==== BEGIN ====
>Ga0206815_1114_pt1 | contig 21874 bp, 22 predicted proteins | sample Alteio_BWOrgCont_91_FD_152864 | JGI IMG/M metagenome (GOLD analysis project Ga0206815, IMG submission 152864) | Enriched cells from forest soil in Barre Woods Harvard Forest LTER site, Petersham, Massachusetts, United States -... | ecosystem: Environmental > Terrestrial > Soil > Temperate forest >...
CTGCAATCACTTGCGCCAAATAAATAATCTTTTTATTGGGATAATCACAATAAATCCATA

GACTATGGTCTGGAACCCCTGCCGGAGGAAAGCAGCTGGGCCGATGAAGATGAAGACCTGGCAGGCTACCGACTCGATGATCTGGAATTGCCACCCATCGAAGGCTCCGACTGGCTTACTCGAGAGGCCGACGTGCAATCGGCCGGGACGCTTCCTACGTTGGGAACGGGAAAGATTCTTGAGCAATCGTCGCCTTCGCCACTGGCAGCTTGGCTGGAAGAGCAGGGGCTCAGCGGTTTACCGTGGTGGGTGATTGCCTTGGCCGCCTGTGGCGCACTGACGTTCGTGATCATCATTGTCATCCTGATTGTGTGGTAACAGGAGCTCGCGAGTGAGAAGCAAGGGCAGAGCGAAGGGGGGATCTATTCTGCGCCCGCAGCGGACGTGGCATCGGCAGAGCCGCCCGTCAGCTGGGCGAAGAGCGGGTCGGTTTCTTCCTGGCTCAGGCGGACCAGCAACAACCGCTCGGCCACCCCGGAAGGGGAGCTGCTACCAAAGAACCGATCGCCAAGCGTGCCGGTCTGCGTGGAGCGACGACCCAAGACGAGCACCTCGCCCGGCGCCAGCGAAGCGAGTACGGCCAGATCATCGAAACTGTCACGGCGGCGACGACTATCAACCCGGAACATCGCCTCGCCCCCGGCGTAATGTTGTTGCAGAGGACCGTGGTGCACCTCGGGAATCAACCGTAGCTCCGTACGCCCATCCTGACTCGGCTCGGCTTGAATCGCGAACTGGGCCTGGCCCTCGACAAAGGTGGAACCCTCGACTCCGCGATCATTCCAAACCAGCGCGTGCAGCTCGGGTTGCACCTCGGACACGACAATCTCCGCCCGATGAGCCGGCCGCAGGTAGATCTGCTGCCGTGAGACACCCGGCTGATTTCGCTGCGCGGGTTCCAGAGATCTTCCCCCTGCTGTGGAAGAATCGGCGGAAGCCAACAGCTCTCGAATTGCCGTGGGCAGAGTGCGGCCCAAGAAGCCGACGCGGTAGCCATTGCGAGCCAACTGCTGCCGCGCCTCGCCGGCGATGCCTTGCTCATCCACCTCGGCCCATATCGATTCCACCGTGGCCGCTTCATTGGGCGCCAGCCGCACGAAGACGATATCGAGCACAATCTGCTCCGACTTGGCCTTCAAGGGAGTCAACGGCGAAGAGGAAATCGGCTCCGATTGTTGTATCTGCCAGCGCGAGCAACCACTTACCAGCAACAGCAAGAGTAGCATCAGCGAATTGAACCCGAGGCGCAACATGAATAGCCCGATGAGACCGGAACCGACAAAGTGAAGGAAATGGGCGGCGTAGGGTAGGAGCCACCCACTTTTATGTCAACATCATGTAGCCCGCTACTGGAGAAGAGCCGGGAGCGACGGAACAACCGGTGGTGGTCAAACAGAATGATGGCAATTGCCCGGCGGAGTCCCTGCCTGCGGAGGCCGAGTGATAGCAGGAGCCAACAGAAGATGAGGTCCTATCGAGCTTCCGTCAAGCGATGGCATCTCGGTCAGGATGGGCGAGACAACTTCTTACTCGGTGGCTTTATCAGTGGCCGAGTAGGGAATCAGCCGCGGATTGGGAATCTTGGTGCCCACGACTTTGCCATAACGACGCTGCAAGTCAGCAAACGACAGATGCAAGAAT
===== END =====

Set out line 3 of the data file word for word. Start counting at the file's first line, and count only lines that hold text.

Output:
GACTATGGTCTGGAACCCCTGCCGGAGGAAAGCAGCTGGGCCGATGAAGATGAAGACCTGGCAGGCTACCGACTCGATGATCTGGAATTGCCACCCATCGAAGGCTCCGACTGGCTTACTCGAGAGGCCGACGTGCAATCGGCCGGGACGCTTCCTACGTTGGGAACGGGAAAGATTCTTGAGCAATCGTCGCCTTCGCCACTGGCAGCTTGGCTGGAAGAGCAGGGGCTCAGCGGTTTACCGTGGTGGGTGATTGCCTTGGCCGCCTGTGGCGCACTGACGTTCGTGATCATCATTGTCATCCTGATTGTGTGGTAACAGGAGCTCGCGAGTGAGAAGCAAGGGCAGAGCGAAGGGGGGATCTATTCTGCGCCCGCAGCGGACGTGGCATCGGCAGAGCCGCCCGTCAGCTGGGCGAAGAGCGGGTCGGTTTCTTCCTGGCTCAGGCGGACCAGCAACAACCGCTCGGCCACCCCGGAAGGGGAGCTGCTACCAAAGAACCGATCGCCAAGCGTGCCGGTCTGCGTGGAGCGACGACCCAAGACGAGCACCTCGCCCGGCGCCAGCGAAGCGAGTACGGCCAGATCATCGAAACTGTCACGGCGGCGACGACTATCAACCCGGAACATCGCCTCGCCCCCGGCGTAATGTTGTTGCAGAGGACCGTGGTGCACCTCGGGAATCAACCGTAGCTCCGTACGCCCATCCTGACTCGGCTCGGCTTGAATCGCGAACTGGGCCTGGCCCTCGACAAAGGTGGAACCCTCGACTCCGCGATCATTCCAAACCAGCGCGTGCAGCTCGGGTTGCACCTCGGACACGACAATCTCCGCCCGATGAGCCGGCCGCAGGTAGATCTGCTGCCGTGAGACACCCGGCTGATTTCGCTGCGCGGGTTCCAGAGATCTTCCCCCTGCTGTGGAAGAATCGGCGGAAGCCAACAGCTCTCGAATTGCCGTGGGCAGAGTGCGGCCCAAGAAGCCGACGCGGTAGCCATTGCGAGCCAACTGCTGCCGCGCCTCGCCGGCGATGCCTTGCTCATCCACCTCGGCCCATATCGATTCCACCGTGGCCGCTTCATTGGGCGCCAGCCGCACGAAGACGATATCGAGCACAATCTGCTCCGACTTGGCCTTCAAGGGAGTCAACGGCGAAGAGGAAATCGGCTCCGATTGTTGTATCTGCCAGCGCGAGCAACCACTTACCAGCAACAGCAAGAGTAGCATCAGCGAATTGAACCCGAGGCGCAACATGAATAGCCCGATGAGACCGGAACCGACAAAGTGAAGGAAATGGGCGGCGTAGGGTAGGAGCCACCCACTTTTATGTCAACATCATGTAGCCCGCTACTGGAGAAGAGCCGGGAGCGACGGAACAACCGGTGGTGGTCAAACAGAATGATGGCAATTGCCCGGCGGAGTCCCTGCCTGCGGAGGCCGAGTGATAGCAGGAGCCAACAGAAGATGAGGTCCTATCGAGCTTCCGTCAAGCGATGGCATCTCGGTCAGGATGGGCGAGACAACTTCTTACTCGGTGGCTTTATCAGTGGCCGAGTAGGGAATCAGCCGCGGATTGGGAATCTTGGTGCCCACGACTTTGCCATAACGACGCTGCAAGTCAGCAAACGACAGATGCAAGAAT